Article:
We tend to assume that ways of thinking which seem fundamental to us are universal. From what I can tell, this is far from accurate.

    I was told that a certain evangelical organization contracted with the Gallup organization to prove that regardless of particular religion or culture, most people believe in some kind of God. The evangelicals knew this to be true, but wanted evidence to present to skeptics. The Gallup folks polled the Japanese, and found that a majority didn’t believe in any sort of God.

  11. Peter Turney says:

    There are many varieties of multi-valued logic:

    http://en.wikipedia.org/wiki/Multi-valued_logic

    Multi-valued logics are all types of deductive logic. Other types of deductive logic are temporal or tense logic (the logic of time — and there are many different logics of time), modal logic (the logic of possibility and necessity — and there are many different modal logics), intuitionist logic (denies the law of the excluded middle), relevance logic (the logic of relevant implication — many varieties), and so on.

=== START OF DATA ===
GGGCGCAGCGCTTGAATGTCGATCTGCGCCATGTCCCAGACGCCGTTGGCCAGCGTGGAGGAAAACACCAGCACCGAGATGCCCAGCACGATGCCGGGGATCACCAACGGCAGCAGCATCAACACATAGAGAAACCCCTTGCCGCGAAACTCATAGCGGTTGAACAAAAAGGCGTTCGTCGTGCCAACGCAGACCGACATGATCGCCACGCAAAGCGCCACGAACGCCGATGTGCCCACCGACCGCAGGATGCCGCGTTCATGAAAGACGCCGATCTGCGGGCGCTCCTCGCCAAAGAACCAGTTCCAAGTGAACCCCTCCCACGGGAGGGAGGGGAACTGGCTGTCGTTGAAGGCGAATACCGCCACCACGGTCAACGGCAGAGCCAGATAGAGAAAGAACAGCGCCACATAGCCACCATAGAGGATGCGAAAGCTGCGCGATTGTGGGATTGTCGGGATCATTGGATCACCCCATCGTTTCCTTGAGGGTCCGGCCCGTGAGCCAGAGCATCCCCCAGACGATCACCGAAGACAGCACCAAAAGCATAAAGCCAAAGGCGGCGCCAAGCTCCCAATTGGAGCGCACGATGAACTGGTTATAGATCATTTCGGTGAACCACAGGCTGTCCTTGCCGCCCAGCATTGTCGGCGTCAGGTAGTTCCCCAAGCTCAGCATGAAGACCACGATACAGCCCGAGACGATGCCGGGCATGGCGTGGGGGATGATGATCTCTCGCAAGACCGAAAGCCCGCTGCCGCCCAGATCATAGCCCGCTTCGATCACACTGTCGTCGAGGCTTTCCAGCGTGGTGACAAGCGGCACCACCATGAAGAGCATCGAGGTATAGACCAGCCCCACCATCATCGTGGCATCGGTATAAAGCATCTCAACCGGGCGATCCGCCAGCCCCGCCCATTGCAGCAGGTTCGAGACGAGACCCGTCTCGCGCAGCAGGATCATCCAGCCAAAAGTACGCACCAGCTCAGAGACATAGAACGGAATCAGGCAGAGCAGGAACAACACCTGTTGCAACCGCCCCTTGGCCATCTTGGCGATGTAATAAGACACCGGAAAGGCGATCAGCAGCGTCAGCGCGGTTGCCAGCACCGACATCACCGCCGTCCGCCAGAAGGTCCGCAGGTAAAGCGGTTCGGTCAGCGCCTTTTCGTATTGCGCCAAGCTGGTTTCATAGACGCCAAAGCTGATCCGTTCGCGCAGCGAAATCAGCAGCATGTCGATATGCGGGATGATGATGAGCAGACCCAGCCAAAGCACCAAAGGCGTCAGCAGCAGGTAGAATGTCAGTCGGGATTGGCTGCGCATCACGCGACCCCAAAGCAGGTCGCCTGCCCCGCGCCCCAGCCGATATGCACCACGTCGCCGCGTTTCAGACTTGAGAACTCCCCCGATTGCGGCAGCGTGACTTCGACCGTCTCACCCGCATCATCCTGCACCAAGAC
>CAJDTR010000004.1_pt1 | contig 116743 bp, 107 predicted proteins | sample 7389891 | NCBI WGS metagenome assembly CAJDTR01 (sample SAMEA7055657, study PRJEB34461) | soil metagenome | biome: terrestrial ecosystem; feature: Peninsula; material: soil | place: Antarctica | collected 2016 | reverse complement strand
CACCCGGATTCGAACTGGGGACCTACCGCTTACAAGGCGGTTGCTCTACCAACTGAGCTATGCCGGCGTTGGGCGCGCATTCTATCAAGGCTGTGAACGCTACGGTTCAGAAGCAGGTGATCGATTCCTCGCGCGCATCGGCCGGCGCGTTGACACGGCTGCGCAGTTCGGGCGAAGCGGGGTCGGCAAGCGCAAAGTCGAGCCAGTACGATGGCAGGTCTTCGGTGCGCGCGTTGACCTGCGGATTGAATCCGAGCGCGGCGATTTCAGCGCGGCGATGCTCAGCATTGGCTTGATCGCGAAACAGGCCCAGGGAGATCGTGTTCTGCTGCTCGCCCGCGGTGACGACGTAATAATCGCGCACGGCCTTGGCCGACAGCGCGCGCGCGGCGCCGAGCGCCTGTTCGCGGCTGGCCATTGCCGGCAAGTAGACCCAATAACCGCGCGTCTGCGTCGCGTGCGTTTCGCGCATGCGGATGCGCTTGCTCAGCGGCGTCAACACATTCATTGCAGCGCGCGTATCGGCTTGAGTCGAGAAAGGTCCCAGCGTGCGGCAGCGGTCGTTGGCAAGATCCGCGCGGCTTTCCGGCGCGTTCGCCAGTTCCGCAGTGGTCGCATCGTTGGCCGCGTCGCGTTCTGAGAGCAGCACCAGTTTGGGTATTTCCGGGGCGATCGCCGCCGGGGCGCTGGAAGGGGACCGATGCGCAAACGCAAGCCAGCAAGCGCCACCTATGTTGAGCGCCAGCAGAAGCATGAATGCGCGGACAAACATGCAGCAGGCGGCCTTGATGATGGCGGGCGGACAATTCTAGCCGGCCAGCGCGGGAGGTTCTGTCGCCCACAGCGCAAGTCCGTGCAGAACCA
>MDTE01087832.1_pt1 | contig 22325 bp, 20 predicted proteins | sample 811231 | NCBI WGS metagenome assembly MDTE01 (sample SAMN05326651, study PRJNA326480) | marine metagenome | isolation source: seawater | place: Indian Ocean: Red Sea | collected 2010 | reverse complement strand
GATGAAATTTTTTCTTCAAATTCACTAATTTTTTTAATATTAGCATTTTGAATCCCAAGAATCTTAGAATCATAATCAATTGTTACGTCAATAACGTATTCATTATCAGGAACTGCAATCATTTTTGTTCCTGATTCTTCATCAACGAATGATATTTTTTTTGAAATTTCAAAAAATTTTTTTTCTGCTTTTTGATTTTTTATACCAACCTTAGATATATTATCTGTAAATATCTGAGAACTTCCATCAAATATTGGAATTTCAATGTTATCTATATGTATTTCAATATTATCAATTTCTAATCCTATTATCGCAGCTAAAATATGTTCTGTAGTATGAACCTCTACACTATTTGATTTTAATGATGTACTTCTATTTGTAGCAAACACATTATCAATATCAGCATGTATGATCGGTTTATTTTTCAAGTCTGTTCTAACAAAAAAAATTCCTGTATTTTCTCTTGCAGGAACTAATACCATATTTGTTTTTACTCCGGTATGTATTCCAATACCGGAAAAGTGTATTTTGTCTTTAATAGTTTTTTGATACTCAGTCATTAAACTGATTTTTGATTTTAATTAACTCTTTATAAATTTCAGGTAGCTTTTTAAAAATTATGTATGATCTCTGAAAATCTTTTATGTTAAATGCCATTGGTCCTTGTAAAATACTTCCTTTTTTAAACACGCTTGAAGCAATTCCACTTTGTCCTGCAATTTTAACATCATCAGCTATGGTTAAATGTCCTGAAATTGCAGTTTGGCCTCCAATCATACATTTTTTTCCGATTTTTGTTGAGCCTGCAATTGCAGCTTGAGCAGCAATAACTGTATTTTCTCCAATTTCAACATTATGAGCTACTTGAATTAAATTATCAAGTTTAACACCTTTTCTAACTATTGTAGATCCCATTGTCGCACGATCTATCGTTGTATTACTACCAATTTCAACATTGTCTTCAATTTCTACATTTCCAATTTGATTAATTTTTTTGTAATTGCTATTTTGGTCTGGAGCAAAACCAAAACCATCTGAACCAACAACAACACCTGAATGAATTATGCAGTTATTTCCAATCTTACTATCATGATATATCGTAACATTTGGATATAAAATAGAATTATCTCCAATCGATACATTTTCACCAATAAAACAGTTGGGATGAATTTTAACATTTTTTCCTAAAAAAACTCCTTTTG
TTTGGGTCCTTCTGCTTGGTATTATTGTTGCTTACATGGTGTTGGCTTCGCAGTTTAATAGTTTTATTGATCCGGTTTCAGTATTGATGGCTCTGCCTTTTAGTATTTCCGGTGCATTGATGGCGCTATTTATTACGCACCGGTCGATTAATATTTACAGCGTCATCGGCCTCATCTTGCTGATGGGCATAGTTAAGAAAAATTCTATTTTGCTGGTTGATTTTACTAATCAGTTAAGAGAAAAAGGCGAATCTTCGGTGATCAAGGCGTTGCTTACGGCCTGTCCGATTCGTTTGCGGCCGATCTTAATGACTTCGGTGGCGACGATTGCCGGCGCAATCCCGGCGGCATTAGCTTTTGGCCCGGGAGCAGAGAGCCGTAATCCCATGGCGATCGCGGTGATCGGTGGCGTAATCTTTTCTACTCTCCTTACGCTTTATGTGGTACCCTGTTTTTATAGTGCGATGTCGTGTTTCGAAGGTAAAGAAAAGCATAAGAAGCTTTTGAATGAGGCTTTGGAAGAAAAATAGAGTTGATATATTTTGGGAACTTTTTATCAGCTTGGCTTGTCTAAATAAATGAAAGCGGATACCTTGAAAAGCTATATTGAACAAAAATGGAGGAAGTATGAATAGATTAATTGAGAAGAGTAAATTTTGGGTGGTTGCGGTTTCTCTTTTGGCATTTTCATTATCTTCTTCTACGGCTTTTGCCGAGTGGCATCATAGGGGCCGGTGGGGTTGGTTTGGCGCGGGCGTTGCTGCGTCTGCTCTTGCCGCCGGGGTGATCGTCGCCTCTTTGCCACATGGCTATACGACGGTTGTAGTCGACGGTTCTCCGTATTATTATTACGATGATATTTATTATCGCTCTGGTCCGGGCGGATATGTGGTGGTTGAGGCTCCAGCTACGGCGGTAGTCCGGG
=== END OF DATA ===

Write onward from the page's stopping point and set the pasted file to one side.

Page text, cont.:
12. John V. says:

    Fascinating! In classical Hindu philosophy they likewise have eight or so methods of proof, IIRC.

    When I was a kid I tried to construct a three-valued logic system for a science fiction story I was writing. One of the hypotheses for the story was that we (as humans) use two-valued logic and generally binary ways of thinking because we are bilaterally symmetric. Assuming that, I wondered, how would sentient beings who were trilaretally symmetric construct their understanding of the world? I decided to call the truth states red, yellow, and blue to avoid bias. I was merrily constructing logical operation tables when I heard that this had already been done, for arbitrary (n) values of truth. I lost interest after that.

    I guess the philosophy of logic is much deeper and broader than I thought!

  13. Why does proof induction work? Why should it work at all? It seems like induction is the same sort of reasoning – although I do see the difference I dont understand what makes induction so much stronger. How does one actually prove proof by induction yields a valid result? As I understand it in my own research, it is simply regarded as an axiom of mathematical reasoning.